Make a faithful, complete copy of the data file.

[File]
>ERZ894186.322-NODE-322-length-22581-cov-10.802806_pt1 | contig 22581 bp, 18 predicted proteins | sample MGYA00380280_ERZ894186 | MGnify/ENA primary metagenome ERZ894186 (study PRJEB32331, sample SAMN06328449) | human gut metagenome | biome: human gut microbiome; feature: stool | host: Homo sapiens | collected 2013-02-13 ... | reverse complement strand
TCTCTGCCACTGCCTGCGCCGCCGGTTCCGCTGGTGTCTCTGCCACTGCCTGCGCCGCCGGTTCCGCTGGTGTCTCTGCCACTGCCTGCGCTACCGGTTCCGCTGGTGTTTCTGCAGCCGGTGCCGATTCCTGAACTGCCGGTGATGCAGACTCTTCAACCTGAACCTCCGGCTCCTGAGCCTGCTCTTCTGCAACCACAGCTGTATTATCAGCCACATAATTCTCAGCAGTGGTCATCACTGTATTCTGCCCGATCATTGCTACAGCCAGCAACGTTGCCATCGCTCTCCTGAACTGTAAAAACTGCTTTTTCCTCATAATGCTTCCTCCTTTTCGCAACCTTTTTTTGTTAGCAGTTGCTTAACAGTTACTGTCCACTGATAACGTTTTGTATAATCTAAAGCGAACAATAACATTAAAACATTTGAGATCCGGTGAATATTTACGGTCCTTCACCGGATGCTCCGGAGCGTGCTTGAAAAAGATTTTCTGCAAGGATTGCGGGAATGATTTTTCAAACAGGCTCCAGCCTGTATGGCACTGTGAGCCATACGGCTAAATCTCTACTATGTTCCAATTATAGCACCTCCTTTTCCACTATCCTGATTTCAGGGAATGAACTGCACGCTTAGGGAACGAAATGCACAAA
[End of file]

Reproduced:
>ERZ894186.322-NODE-322-length-22581-cov-10.802806_pt1 | contig 22581 bp, 18 predicted proteins | sample MGYA00380280_ERZ894186 | MGnify/ENA primary metagenome ERZ894186 (study PRJEB32331, sample SAMN06328449) | human gut metagenome | biome: human gut microbiome; feature: stool | host: Homo sapiens | collected 2013-02-13 ... | reverse complement strand
TCTCTGCCACTGCCTGCGCCGCCGGTTCCGCTGGTGTCTCTGCCACTGCCTGCGCCGCCGGTTCCGCTGGTGTCTCTGCCACTGCCTGCGCTACCGGTTCCGCTGGTGTTTCTGCAGCCGGTGCCGATTCCTGAACTGCCGGTGATGCAGACTCTTCAACCTGAACCTCCGGCTCCTGAGCCTGCTCTTCTGCAACCACAGCTGTATTATCAGCCACATAATTCTCAGCAGTGGTCATCACTGTATTCTGCCCGATCATTGCTACAGCCAGCAACGTTGCCATCGCTCTCCTGAACTGTAAAAACTGCTTTTTCCTCATAATGCTTCCTCCTTTTCGCAACCTTTTTTTGTTAGCAGTTGCTTAACAGTTACTGTCCACTGATAACGTTTTGTATAATCTAAAGCGAACAATAACATTAAAACATTTGAGATCCGGTGAATATTTACGGTCCTTCACCGGATGCTCCGGAGCGTGCTTGAAAAAGATTTTCTGCAAGGATTGCGGGAATGATTTTTCAAACAGGCTCCAGCCTGTATGGCACTGTGAGCCATACGGCTAAATCTCTACTATGTTCCAATTATAGCACCTCCTTTTCCACTATCCTGATTTCAGGGAATGAACTGCACGCTTAGGGAACGAAATGCACAAA